Following the drowning deaths of three paddlers on Bull Creek, Congressman Billy Long has filed a bill asking the Army Corps of Engineers to study whether public safety should be considered before the Corps issues a Nationwide Permit.
Long filed HR 8563 on Oct. 9, and on Monday it was referred to the House Subcommittee on Water Resources and Environment.
According to the House bill tracker website, the actual language of Long’s proposal isn’t yet available.
Long issued a statement about what his bill intends to do.
“The tragic loss of life that occurred at Bull Creek quite possibly could have been avoided if the Army Corps of Engineers had the necessary authority and resources to consider public safety when approving Nationwide Permits,” Long said.
“Rather than writing them a blank check, I’m asking the Army Corps to provide a detailed breakdown of the financial and personnel resources they would require to prioritize public safety and inspect completed projects approved under Nationwide Permits. My role as your Congressman is to promote public safety and protect personal liberties. This legislation will determine how the Army Corps can ensure public safety without infringing on property owner’s rights.”
The issue arose when the Corps issued a Nationwide Permit to a private landowner who wanted to build a crossing across Bull Creek in Taney County that linked two tracts of his land. The crossing was built, but it was wider and taller than the Corps permit allowed.
Two kayak paddlers drowned at the crossing during a high-water event last year when the creek was 17 feet high, and a third drowned there in July when the creek was 6 feet high. Witnesses said all capsized after they were caught in a backflowing “hydraulic” created by water flowing over the crossing.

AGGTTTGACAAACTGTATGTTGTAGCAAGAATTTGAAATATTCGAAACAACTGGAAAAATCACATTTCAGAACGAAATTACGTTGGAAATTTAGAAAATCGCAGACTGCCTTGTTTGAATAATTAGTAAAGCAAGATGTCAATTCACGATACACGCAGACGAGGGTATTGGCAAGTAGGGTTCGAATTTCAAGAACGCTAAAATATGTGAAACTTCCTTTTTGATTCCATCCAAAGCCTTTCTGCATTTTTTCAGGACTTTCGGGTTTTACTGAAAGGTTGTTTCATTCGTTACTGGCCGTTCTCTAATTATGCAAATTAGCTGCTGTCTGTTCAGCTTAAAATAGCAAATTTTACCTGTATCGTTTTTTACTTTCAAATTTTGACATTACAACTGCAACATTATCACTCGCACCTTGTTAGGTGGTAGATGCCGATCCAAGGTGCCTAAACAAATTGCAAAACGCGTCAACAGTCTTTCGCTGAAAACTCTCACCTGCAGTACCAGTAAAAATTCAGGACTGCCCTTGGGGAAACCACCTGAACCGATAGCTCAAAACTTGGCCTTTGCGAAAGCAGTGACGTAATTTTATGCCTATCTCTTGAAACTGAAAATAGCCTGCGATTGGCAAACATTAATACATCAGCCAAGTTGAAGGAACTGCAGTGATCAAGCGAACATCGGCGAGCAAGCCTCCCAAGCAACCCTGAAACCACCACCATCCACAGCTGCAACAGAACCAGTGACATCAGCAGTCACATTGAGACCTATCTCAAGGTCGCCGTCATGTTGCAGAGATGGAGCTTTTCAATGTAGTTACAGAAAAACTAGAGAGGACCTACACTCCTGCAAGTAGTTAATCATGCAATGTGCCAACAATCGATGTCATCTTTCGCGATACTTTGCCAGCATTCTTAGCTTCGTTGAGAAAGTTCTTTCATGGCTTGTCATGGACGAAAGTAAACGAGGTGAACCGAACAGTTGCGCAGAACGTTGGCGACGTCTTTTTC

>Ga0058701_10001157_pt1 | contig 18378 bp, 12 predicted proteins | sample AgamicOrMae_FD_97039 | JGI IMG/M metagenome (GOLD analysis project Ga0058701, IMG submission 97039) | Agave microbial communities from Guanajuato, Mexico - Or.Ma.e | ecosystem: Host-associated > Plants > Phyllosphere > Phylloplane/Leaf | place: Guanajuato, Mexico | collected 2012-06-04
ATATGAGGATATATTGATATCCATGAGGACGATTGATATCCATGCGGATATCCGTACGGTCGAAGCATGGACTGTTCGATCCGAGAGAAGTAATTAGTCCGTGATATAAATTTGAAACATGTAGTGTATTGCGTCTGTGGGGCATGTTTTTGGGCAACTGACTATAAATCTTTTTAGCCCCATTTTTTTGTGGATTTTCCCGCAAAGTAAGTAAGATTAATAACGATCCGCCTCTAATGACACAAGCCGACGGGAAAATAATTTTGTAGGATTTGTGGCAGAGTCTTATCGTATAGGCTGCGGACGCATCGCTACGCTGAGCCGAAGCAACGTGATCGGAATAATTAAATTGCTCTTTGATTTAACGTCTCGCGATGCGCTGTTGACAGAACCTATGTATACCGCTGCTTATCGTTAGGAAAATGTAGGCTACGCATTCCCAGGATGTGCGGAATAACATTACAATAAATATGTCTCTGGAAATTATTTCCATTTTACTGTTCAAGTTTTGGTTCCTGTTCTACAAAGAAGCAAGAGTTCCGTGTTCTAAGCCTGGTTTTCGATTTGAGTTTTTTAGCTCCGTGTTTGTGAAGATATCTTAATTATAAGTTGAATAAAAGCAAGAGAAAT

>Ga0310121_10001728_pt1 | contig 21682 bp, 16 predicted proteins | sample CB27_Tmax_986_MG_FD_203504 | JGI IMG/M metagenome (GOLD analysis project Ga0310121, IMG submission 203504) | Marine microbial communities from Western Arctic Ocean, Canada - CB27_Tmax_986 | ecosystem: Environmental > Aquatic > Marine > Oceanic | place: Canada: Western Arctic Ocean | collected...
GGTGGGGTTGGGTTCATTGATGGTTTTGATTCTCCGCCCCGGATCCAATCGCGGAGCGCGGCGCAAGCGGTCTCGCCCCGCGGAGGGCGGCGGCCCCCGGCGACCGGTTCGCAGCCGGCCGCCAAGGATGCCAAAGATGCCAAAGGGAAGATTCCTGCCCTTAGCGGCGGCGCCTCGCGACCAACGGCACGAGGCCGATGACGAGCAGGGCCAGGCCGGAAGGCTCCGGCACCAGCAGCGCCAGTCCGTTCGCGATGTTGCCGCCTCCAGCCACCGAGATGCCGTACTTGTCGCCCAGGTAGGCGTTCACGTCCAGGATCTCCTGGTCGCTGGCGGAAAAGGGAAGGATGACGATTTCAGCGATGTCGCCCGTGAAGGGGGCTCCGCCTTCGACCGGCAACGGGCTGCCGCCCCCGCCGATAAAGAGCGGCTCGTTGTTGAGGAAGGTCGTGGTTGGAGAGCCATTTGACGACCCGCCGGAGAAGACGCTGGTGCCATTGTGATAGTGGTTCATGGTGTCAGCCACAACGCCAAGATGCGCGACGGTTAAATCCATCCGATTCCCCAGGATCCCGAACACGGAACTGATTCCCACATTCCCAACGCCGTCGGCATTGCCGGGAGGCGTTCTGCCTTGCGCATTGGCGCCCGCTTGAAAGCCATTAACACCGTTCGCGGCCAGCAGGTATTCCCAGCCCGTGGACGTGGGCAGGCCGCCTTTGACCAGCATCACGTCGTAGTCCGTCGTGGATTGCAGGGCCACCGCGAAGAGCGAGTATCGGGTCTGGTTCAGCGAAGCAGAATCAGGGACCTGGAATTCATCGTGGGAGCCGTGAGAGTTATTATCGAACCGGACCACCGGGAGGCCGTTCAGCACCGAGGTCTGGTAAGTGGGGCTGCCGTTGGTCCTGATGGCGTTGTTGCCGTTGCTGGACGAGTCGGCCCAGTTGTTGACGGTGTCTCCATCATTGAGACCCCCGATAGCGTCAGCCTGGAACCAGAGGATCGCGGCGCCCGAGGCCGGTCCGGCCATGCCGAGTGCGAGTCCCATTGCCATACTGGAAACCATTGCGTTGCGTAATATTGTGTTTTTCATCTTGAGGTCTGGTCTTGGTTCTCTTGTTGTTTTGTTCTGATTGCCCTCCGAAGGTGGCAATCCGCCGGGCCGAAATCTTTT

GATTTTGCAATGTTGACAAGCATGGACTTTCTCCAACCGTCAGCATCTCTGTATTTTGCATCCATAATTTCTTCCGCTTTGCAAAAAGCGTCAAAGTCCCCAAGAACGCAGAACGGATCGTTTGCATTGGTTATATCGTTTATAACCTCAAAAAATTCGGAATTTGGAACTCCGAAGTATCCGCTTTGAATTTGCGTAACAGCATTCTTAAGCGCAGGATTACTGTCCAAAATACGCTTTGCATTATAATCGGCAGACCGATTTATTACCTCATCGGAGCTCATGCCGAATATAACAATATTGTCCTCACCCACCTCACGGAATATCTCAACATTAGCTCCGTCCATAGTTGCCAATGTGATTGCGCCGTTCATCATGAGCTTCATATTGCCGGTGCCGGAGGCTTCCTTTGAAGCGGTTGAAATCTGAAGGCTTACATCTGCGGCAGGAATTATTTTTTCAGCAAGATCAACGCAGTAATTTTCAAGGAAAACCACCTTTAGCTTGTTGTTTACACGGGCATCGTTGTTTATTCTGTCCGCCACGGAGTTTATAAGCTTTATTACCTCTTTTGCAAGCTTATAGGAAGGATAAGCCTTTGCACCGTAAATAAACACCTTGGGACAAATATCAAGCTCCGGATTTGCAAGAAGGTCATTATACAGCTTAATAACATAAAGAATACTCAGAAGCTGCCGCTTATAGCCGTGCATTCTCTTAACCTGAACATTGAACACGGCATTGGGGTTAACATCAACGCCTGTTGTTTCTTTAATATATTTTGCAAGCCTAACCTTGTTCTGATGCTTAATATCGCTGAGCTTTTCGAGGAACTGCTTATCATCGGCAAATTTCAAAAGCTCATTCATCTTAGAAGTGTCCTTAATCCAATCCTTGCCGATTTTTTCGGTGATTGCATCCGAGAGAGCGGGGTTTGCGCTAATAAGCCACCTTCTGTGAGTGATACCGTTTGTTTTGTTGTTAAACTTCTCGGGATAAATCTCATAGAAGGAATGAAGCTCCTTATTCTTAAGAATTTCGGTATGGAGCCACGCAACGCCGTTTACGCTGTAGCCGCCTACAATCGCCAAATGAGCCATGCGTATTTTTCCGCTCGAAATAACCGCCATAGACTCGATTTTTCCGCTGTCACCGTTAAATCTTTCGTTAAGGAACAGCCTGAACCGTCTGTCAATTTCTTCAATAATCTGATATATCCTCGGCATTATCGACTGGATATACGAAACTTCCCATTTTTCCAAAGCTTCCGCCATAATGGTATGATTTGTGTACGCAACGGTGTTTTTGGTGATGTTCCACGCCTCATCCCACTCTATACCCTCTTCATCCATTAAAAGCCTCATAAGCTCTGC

Kirk Farrell, whose wife Rita drowned in July while paddling over the crossing, said Long had called him on several occasions after the tragedy.
Farrell said he initially thought Long was covering for the Corps. He has changed his mind.
“He called me and was very nice,” Farrell said. “He said he was going to do something about it. Now that he’s backed it up, it’s a very good thing and I’m proud of him.”
Three wrongful-death lawsuits have now been filed against landowner Steve Johnson and the construction company he hired to build the crossing, Tom Boyce Excavating of Branson.
Johnson has torn out the original crossing and is in the process of building another, with a different design, also under the Corps Nationwide Permit.
The Corps previously has said that Nationwide Permits don’t include public safety as a consideration for whether to issue one or not. In the Bull Creek case, the crossing only had to be built in a way that allowed fish and other aquatic wildlife to move up and downstream, to meet Clean Water Act requirements.
The Corps’ Little Rock office issued this response Wednesday to Long’s legislative action:
“It is our policy not to comment on pending legislation. What we can tell you is that the Corps of Engineers is committed to protecting the nation’s aquatic resources and navigation capacity, while allowing reasonable development through fair and balanced decisions. We will apply the same level of commitment to any future requirements if tasked.”
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